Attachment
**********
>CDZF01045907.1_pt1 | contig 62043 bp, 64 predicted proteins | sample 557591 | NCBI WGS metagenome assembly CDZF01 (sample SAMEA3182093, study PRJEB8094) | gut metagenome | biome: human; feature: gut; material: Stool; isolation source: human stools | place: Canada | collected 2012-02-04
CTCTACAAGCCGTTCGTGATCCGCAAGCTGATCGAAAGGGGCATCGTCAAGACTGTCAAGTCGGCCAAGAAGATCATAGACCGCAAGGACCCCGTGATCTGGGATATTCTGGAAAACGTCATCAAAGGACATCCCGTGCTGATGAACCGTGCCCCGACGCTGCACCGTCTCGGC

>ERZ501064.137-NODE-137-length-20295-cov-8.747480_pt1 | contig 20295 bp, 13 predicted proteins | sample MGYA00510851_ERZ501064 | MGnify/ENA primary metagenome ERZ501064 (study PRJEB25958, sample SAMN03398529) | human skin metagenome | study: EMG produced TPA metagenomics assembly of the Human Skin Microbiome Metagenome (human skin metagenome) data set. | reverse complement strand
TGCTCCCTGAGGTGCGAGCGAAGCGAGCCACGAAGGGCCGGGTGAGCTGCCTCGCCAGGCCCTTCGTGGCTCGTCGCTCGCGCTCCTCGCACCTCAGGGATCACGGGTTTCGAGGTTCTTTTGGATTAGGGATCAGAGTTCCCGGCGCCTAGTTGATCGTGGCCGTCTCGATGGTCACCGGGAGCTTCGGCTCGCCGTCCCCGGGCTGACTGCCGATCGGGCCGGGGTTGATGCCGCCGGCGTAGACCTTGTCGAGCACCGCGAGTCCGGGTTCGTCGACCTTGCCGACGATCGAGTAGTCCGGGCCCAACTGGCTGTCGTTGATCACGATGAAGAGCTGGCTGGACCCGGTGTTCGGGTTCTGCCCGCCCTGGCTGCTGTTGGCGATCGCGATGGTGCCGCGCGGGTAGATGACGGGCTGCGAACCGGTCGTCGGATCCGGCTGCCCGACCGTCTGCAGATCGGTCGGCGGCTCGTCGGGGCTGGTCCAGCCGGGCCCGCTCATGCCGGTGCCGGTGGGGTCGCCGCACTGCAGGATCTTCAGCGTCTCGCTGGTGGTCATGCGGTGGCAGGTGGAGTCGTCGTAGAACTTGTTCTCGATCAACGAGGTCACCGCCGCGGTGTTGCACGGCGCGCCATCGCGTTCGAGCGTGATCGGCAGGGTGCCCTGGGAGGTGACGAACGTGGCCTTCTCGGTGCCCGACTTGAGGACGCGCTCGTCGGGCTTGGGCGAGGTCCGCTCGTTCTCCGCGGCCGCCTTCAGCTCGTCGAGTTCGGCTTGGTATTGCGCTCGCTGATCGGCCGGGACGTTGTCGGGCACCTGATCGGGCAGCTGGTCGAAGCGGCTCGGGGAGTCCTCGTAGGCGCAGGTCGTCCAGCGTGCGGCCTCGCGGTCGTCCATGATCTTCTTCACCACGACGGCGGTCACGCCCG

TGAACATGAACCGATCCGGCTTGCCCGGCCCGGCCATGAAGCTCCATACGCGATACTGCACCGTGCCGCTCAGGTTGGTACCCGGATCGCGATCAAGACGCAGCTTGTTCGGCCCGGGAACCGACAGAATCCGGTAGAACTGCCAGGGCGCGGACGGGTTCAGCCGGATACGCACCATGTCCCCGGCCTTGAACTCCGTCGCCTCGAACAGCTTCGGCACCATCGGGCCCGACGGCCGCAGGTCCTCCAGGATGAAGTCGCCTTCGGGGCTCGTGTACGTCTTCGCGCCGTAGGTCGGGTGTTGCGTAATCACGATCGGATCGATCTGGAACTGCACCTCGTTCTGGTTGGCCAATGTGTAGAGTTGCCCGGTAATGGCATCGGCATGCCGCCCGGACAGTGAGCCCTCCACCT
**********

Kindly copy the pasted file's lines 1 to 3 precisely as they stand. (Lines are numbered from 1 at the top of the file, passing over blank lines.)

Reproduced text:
>CDZF01045907.1_pt1 | contig 62043 bp, 64 predicted proteins | sample 557591 | NCBI WGS metagenome assembly CDZF01 (sample SAMEA3182093, study PRJEB8094) | gut metagenome | biome: human; feature: gut; material: Stool; isolation source: human stools | place: Canada | collected 2012-02-04
CTCTACAAGCCGTTCGTGATCCGCAAGCTGATCGAAAGGGGCATCGTCAAGACTGTCAAGTCGGCCAAGAAGATCATAGACCGCAAGGACCCCGTGATCTGGGATATTCTGGAAAACGTCATCAAAGGACATCCCGTGCTGATGAACCGTGCCCCGACGCTGCACCGTCTCGGC

>ERZ501064.137-NODE-137-length-20295-cov-8.747480_pt1 | contig 20295 bp, 13 predicted proteins | sample MGYA00510851_ERZ501064 | MGnify/ENA primary metagenome ERZ501064 (study PRJEB25958, sample SAMN03398529) | human skin metagenome | study: EMG produced TPA metagenomics assembly of the Human Skin Microbiome Metagenome (human skin metagenome) data set. | reverse complement strand